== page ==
A Bear, Dying

The spat between Russia and Ukraine over the price of natural gas has finally ended with Putin backing down from his threat of jacking up the cost of natural gas shipments to Ukraine. The ridiculously complex arrangement allows both leaders to save face without causing a crisis.

At the same time, Melana Zyla Vickers notes in TCS Daily that this shows how Russia’s power in the region is waning:

The lesson? Length of time autocratic Russia could put the screws to a neighbor in the imperial and Soviet era: decades. Length of time autocratic Russia can put the screws to that neighbor in an era of globalization: three days.

Just as Russia last year discovered it couldn’t hand-pick a communist to serve as the Ukrainian president, it cannot now use gas prices to punish Ukraine for asserting its political independence. The broader lesson for Russia’s neighbors — or any expansionist bully’s neighbors — is that you must integrate in the region beyond you, economically and politically, so that you spend as little time as possible with the bully behind closed doors.

She notes, quite correctly, that in an age of globalization, it’s much harder for a state like Russia to continue to bully well-connected former Soviet republics like they can with Moscow’s less fortunate client states. Moscow may be able to throw its weight around with isolated former Soviet states like Belarus or Turkmenistan, but Ukraine’s pro-Western President has ensured that Ukraine is no longer a puppet state for Moscow’s interests. The fact that Ukraine’s natural gas lines also supplied significant portions of Western Europe only highlights how Ukraine is increasingly important to the world economy.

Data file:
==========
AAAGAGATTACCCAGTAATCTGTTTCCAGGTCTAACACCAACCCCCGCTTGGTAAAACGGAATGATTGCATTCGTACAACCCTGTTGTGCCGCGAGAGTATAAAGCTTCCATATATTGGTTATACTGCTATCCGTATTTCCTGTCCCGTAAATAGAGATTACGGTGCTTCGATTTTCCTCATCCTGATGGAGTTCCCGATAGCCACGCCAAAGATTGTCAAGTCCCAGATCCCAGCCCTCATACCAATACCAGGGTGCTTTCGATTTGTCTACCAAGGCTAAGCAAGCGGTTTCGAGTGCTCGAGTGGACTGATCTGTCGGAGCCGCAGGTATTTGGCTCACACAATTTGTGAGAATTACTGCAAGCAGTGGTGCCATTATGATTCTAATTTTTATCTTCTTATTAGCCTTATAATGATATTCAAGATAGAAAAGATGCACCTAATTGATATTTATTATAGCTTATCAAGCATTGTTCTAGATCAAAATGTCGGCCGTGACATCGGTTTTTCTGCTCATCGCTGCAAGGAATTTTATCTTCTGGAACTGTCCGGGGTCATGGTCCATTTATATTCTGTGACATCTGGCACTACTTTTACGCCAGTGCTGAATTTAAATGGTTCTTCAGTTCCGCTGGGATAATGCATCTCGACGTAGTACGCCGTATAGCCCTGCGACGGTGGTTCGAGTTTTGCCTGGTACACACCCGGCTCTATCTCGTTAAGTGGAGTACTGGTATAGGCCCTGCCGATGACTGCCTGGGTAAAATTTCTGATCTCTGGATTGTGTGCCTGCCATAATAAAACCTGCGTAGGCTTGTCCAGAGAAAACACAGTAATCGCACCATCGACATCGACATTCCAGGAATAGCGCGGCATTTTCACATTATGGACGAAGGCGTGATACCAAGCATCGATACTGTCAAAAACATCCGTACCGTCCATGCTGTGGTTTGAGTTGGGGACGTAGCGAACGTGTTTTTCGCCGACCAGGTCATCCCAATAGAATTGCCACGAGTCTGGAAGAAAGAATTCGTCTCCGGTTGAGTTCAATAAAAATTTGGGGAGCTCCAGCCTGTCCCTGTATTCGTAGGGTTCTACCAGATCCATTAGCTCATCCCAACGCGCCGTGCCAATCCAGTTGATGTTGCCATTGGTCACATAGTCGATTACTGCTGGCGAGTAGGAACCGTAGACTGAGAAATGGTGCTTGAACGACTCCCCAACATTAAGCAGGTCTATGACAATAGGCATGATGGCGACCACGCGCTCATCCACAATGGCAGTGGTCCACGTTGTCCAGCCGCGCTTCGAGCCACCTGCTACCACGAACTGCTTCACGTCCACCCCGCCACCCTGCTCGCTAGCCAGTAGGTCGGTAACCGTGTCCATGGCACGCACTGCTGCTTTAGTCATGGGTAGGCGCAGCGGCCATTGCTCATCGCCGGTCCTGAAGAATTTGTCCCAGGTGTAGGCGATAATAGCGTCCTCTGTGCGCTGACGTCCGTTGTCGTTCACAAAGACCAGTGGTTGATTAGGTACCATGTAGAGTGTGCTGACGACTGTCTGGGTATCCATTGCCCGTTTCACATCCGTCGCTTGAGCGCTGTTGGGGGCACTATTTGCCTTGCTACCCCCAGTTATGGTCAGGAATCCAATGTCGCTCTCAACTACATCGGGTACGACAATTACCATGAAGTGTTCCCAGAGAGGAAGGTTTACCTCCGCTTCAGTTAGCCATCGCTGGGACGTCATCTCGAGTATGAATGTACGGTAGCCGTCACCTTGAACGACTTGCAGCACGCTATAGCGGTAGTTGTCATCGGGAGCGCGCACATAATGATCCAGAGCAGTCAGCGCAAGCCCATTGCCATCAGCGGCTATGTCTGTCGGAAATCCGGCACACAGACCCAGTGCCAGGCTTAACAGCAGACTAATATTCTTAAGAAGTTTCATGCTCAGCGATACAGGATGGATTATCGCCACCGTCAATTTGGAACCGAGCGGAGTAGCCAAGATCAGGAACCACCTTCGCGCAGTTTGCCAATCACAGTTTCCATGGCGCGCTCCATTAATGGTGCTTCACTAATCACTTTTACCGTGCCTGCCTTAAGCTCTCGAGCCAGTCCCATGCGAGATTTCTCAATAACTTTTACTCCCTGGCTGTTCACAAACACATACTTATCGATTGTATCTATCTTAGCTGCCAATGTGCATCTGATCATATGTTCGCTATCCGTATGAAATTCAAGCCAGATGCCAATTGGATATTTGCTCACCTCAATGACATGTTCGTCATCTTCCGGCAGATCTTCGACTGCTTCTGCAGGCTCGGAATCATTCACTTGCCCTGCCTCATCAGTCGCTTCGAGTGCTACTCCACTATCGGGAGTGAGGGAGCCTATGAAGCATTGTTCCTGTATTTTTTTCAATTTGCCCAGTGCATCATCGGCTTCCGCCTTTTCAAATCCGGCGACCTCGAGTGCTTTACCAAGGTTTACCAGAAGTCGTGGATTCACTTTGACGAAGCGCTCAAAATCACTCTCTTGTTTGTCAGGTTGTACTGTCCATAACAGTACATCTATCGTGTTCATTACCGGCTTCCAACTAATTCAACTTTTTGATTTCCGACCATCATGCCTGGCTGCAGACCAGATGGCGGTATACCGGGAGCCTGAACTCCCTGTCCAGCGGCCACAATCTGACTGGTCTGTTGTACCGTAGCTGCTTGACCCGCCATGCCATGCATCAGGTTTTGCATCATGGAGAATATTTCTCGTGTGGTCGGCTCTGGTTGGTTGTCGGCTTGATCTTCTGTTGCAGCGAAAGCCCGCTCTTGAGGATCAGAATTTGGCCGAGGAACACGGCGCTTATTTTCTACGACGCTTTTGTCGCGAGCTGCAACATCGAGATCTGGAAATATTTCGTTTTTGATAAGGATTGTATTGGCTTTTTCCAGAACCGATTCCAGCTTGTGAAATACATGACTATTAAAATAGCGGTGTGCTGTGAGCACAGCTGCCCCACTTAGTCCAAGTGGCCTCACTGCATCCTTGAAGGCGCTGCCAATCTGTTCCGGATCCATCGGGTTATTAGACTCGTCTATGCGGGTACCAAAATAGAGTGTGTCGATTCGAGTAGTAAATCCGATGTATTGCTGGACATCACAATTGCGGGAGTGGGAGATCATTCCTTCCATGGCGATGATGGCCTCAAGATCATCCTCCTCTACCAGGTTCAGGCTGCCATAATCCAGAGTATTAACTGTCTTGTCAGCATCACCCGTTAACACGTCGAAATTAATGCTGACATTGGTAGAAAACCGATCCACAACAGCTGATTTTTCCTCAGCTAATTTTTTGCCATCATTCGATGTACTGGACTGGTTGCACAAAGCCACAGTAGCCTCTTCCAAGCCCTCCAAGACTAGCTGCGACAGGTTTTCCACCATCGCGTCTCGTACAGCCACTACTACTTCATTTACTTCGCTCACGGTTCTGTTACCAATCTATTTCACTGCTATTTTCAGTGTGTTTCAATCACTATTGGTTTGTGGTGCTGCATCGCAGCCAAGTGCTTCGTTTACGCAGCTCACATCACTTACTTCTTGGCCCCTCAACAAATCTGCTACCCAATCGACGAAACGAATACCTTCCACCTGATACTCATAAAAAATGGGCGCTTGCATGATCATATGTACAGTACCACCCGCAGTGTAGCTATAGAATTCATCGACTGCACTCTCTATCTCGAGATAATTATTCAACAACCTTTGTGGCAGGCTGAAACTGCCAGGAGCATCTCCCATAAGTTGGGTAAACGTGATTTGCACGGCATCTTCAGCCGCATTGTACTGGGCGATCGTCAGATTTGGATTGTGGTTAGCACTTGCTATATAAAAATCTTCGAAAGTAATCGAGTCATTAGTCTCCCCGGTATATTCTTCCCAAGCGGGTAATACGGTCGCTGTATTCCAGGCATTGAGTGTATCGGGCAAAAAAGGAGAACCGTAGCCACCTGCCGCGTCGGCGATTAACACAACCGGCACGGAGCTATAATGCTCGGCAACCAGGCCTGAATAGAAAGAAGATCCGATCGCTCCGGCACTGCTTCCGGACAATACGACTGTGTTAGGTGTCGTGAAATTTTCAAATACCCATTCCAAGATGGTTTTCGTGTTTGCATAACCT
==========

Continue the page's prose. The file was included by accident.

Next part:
Russia is trying desperately to punch above its weight, but as Stephen Green observes, Russia is in dire straights in terms of demography:

Today there are about 143 million Russian citizens, down five million in ten years. Maybe 115 million are actually Russian, with the remainder divided amongst Ukrainians, Tatars, Muslims, and the various indigenous peoples of Siberia. Fifty years from now, demographers expect that in the best-case scenario, Russia’s population will have fallen to around 100 million. Of those, probably not many more than 65 million will be ethnic-Russians. You can bet, however, that Russia’s Muslim peoples will increase in numbers, while the Slavs fall.

Russia has a massive problem with AIDS, Russian prisons are hellholes in which antibiotic-resistant strains of TB are rampant, alcoholism is at endemic levels, and the very structure of Russian society, already battered by decades of communism, is coming unraveled. In 2002 the Carnegie Endowment for International Piece published a detailed look at Russia’s decline in the post-Soviet era, and things haven’t improved much subsequently.

While it is certainly possible that life may improve in Russia over time, things are likely to get worse before they get better. The older generation have never experienced democracy, the country is still run by the same apparatchiks who ran the USSR during the dark days of the Soviet empire, and reversing Russia’s demographic decline will take a significant investment in public health and other key social institutions. A new, democratic Russia would have to begin nearly from scratch.